Wildlife & Hunting

Black Bear Program

Mississippi is actually home to two subspecies of black bears.  The American black bear (Ursus americanus americanus) is found in the northern one-third of the state and the Louisiana black bear (Ursus american luteolus) occurs in the southern two-thirds. The Louisiana black bear was recently removed from the Federally Threatened Species list however both subspecies remain classified as Endangered under Mississippi law. To the naked eye, the subspecies are indistinguishable.

The MDWFP Black Bear Program was started in June of 2002 at the Mississippi Museum of Natural Science.  The initial focus of the program was to conduct research on Mississippi black bears in an effort to learn more about this endangered species.  At the time of the program's inception, it was estimated that there were less than 50 bears residing in the state.  Today, estimates of our bear population have more than tripled.  This population increase is due primarily to the recent appearance of female bears in our state which has led to the births of numerous cubs in the last several years, something not documented in Mississippi in the previous 40 years. There are currently three breeding subpopulations of black bears in Mississippi. Additionally, general sightings of bears have increased dramatically all over the state, likely due to dispersing bears from populations in neighboring states.  The Black Bear Program is now housed within the Wildlife Bureau of the Mississippi Department of Wildlife, Fisheries, and Parks and continues to conduct research and educate the people of Mississippi about our black bears.  Another primary objective of the program is the prevention of conflicts between bears and people.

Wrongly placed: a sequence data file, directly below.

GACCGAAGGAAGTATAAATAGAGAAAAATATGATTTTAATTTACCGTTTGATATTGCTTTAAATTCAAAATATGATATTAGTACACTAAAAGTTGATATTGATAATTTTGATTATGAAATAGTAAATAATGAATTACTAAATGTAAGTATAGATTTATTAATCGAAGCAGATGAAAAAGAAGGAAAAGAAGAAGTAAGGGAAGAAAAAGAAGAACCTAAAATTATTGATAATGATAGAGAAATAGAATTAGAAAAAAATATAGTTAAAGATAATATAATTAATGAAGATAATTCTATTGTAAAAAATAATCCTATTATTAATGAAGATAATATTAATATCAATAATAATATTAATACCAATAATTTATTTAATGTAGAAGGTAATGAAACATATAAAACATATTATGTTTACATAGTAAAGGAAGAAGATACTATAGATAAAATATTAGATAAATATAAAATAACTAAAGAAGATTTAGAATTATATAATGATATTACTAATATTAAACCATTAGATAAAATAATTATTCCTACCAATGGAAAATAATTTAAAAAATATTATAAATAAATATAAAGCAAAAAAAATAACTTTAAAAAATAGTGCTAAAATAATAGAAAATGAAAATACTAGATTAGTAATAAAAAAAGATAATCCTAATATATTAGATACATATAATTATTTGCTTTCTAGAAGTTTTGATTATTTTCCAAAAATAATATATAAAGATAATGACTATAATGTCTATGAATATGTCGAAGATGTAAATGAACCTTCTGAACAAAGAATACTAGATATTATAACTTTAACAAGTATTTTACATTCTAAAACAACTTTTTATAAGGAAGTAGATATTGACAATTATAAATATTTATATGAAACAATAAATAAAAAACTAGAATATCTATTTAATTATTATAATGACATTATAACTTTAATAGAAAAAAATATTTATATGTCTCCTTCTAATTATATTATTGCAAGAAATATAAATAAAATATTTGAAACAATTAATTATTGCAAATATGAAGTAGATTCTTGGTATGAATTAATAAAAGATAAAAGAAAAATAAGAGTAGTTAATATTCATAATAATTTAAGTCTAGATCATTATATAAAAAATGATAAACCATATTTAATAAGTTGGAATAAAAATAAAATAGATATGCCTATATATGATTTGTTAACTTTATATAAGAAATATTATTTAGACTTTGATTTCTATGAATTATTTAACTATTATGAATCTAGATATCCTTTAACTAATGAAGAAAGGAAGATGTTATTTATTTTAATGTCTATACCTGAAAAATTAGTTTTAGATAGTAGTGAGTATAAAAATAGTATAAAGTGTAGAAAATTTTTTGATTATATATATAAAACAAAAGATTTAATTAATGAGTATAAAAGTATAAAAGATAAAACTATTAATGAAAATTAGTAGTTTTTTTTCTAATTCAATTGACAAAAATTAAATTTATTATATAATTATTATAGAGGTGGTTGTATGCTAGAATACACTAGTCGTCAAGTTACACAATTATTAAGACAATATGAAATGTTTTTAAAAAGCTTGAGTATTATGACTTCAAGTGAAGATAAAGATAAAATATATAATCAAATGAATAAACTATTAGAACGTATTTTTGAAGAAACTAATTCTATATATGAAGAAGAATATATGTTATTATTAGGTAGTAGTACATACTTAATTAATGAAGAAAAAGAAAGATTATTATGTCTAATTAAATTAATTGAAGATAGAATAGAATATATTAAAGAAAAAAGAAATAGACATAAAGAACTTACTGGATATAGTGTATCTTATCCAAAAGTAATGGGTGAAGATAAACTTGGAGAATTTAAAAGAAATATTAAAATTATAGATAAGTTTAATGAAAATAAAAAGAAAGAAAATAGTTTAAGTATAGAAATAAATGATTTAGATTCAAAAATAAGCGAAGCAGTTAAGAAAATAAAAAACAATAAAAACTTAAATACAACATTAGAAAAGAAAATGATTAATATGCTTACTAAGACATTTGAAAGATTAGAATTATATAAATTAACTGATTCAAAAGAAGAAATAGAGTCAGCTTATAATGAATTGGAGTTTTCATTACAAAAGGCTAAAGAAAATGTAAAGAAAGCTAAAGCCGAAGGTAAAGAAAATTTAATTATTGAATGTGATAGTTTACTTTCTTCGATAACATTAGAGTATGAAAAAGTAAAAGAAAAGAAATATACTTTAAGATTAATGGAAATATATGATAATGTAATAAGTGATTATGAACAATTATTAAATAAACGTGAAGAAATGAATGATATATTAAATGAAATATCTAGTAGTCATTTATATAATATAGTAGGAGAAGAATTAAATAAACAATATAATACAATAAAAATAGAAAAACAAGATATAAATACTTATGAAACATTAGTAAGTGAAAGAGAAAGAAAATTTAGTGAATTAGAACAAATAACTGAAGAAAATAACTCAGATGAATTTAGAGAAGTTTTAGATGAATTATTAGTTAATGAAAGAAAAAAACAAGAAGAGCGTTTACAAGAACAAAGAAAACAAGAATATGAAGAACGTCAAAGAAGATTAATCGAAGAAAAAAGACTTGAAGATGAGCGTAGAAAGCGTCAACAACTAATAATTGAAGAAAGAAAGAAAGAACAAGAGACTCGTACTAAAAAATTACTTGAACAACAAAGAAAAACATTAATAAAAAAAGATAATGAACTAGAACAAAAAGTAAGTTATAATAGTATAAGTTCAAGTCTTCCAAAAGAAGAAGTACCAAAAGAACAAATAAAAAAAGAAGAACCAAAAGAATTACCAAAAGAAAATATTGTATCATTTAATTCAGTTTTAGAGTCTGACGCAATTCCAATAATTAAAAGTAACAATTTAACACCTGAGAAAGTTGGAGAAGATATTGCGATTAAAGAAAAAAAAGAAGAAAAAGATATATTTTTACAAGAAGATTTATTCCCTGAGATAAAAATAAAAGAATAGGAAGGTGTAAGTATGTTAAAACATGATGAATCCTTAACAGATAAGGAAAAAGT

If you are experiencing problems involving black bears or want to report a recent bear sighting, please contact MDWFP Main Office at (601) 432-2199.

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Additional Resources

Recent Scientific Literature on Black Bears in Mississippi